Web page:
On 27 July, Russian police arrested over a thousand protesters for breaching public order during an unauthorised rally in front of the Moscow City Government building organised by opposition political figures who failed to register as candidates for the upcoming local parliamentary elections.
Rallying along Moscow's main streets, some demonstrators used pepper spray, hurled bottles, and even a trash bin at law enforcement officers. The majority of protesters have been released, while about a dozen people are facing criminal investigation for fuelling riots.
The following day, the UK Foreign Office voiced concerns over the detention of protesters, hinting at Russia’s obligations under international human rights law, while the US Embassy in Moscow said that the “clampdown” undermined citizens’ rights.
As the Moscow rallies resumed on 3 August and hundreds of people were arrested for violating the public order, here’s a look at how other countries around the world punish demonstrators for unlawful assembly.
- The United States
The First Amendment to the US Constitution gives Americans the right to assemble; however, there are laws that make it a crime to assemble and to not disperse when ordered to do so. Just like in many other countries, there’s a reasonable requirement to obtain a demonstration permit before staging any kind of rally in a public space, and each state has its own laws providing criminal penalties for breaching peaceful protest regulations.
For instance, failing to get a permit in Alabama would be a Class B Misdemeanour, which could result in jail sentences of up to six months and fines of up to $3,000; in Arizona, it’s a Class 1 Misdemeanour punishable by up to six months in jail and a $1,000 fine; in Texas, it could lead to a Class B Misdemeanour, punishable by a fine up to $2,000 or up to 180 days in jail, or both.
As for Washington, failure to disperse is considered a misdemeanour that can be punished by imprisonment for no less than 24 consecutive hours, and by a fine of up to 250 dollars. In New York, unauthorised assembly is classified as a Class B Misdemeanour, which is punishable by up to 90 days in jail.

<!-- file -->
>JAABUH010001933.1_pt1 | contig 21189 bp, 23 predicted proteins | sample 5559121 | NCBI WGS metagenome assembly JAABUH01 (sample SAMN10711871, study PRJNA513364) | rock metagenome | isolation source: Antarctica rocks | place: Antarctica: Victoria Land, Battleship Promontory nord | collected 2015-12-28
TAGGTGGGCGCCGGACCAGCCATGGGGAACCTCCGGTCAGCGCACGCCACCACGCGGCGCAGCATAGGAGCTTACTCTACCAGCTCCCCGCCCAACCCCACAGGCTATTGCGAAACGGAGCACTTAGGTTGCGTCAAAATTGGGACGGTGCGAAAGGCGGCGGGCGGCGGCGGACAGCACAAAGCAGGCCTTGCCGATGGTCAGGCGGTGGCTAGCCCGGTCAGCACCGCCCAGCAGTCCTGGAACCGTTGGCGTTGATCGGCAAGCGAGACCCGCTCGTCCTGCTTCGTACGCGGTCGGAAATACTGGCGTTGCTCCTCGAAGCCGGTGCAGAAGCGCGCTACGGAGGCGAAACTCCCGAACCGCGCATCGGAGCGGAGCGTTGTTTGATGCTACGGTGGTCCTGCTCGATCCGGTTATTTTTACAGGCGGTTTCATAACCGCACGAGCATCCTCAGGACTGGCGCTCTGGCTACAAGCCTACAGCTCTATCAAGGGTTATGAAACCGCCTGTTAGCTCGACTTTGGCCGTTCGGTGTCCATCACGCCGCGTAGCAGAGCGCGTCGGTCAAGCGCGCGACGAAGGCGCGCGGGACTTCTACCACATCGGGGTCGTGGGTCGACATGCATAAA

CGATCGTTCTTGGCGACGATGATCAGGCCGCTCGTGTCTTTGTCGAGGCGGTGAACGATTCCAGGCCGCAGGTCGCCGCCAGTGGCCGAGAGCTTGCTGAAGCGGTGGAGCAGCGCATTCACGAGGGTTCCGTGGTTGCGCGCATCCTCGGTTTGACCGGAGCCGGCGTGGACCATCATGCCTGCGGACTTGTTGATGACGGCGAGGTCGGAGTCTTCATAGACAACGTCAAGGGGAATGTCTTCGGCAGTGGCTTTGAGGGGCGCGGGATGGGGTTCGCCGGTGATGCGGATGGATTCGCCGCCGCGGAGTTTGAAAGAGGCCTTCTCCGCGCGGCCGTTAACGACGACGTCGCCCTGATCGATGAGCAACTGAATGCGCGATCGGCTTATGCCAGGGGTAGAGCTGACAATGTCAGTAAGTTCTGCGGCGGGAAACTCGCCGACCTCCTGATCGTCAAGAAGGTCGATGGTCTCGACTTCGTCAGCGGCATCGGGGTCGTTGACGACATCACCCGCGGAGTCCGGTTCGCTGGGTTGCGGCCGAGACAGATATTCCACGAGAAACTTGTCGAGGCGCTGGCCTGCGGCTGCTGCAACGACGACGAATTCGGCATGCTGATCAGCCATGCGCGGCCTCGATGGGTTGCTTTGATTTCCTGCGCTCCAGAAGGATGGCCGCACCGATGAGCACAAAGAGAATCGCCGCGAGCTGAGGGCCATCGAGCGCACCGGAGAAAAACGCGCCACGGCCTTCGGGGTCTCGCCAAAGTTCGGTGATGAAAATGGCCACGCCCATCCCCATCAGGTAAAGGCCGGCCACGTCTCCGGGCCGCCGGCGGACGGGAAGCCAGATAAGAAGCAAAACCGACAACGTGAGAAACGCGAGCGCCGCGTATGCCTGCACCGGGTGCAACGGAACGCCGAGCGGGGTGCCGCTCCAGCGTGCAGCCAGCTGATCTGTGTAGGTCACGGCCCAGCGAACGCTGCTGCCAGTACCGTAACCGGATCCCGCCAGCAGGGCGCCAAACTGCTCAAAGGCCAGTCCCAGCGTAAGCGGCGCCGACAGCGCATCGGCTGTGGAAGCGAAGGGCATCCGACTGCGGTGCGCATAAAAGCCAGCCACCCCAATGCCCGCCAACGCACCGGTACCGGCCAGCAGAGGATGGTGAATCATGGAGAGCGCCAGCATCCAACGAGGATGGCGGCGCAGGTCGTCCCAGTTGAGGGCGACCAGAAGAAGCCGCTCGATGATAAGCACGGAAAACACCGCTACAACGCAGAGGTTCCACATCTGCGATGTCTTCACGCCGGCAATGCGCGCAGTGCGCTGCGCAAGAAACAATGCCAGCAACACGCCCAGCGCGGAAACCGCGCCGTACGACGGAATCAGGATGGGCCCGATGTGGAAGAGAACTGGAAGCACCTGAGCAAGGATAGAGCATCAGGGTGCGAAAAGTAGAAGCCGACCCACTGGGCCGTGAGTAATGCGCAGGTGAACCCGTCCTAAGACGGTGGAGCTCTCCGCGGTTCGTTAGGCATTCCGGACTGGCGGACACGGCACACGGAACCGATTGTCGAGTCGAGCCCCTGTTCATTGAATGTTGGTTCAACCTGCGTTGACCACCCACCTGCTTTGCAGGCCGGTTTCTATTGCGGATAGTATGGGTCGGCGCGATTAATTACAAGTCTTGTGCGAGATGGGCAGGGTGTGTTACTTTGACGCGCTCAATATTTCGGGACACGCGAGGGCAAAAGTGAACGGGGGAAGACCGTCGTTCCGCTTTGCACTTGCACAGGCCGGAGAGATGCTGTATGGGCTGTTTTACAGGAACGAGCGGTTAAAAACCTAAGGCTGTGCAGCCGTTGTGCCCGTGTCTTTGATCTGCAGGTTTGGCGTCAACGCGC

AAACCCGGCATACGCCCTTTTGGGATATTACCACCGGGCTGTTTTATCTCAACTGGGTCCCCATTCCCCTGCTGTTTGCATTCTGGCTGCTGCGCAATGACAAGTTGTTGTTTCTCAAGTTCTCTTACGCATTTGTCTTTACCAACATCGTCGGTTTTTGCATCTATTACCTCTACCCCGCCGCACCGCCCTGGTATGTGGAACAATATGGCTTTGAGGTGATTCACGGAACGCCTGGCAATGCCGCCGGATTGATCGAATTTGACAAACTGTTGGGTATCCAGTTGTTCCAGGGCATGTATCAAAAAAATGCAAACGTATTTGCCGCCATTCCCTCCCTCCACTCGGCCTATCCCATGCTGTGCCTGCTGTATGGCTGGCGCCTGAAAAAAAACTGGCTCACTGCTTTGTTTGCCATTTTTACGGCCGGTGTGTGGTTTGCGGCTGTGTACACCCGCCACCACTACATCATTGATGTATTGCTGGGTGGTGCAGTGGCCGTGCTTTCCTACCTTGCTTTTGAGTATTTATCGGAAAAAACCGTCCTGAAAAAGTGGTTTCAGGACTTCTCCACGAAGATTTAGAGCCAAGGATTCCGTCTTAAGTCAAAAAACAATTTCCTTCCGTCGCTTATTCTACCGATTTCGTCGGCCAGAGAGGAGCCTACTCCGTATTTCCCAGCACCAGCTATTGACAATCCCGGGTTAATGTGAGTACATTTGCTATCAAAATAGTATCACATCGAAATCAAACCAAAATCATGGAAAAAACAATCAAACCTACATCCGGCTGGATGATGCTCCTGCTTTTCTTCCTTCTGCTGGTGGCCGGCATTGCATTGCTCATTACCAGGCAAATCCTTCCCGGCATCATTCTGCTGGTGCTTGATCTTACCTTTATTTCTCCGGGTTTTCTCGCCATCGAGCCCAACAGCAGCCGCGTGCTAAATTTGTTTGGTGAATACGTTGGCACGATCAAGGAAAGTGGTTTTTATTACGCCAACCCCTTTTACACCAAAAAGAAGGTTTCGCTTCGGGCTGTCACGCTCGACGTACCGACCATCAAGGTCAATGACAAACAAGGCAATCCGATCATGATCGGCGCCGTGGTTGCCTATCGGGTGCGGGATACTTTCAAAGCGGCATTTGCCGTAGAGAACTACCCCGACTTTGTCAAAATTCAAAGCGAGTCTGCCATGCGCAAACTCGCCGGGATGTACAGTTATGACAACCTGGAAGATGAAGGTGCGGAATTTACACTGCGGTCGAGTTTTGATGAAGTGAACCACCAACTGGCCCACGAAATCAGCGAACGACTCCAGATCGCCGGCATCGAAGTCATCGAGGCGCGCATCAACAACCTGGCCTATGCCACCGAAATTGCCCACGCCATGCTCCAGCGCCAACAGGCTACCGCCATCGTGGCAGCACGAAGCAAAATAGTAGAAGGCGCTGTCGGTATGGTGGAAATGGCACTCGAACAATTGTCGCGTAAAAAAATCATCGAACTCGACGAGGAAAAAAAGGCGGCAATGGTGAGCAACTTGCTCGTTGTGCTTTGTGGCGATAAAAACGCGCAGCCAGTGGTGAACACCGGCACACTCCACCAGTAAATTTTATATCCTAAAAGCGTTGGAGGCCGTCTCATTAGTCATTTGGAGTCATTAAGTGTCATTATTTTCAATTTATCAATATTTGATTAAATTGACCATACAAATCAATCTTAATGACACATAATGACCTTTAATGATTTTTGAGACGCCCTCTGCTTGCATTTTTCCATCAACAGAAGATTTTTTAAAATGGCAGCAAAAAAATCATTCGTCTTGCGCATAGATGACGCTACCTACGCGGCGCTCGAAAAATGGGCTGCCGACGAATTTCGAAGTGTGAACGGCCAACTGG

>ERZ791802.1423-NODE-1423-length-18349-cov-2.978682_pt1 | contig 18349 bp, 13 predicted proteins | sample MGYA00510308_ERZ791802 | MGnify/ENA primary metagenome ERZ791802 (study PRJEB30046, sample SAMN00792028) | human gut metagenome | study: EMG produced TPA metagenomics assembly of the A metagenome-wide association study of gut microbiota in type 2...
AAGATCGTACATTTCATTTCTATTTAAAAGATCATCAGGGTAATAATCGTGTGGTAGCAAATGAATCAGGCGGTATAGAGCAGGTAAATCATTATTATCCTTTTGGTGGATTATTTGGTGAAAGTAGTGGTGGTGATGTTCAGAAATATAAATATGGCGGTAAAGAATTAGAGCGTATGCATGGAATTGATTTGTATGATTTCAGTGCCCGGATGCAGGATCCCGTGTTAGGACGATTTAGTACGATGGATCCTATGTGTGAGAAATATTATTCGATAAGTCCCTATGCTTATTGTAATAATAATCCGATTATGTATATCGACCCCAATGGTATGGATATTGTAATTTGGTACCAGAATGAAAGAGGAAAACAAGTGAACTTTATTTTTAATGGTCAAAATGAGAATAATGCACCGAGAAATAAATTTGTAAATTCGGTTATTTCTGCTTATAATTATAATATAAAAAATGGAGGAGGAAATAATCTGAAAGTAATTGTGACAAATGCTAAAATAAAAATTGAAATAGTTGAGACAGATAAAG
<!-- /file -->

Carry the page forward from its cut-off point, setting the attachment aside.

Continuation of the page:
- The United Kingdom
The United Kingdom, an ardent advocate of freedom of assembly – if they’re peaceful, has its own rules when it comes to illegal protests. In line with the 1986 Public Order Act, in case of unauthorised or prohibited mass events that impede the movement of vehicles or pedestrians, British police have the right to independently take measures to stop them, including with the use of force.
Thus, organising an unauthorised rally in a designated area, including around Parliament, is punishable by six months in prison and/or a fine, while participants of such an event are fined.
In France, which has been swamped by an anti-government protest movement known as the Yellow Vests for 38 consecutive weeks, organising an action on any public street without an application is a criminal offense that provides for six months of imprisonment and a fine of 7,500 euros, in accordance with article 431-9 of the Criminal Code.
In light of the ongoing demonstrations, which are marked by clashes between demonstrators and police officers, the country’s government has proposed toughening the “anti-riot” law, which would give the authorities the right to bar individuals who have been engaged in violence from protesting.
Failure to obey the police during an unauthorised rally in France provides for a fine of up to 38 euros, with law enforcement agencies having the right to disperse those gathered by force after two inconclusive calls to disperse. In this case, they also face criminal liability, including up to a year in prison and a fine of 15,000 euros.
If a protester hides their face, they can get a three-year prison sentence and be obliged to pay a 45,000-euro fine.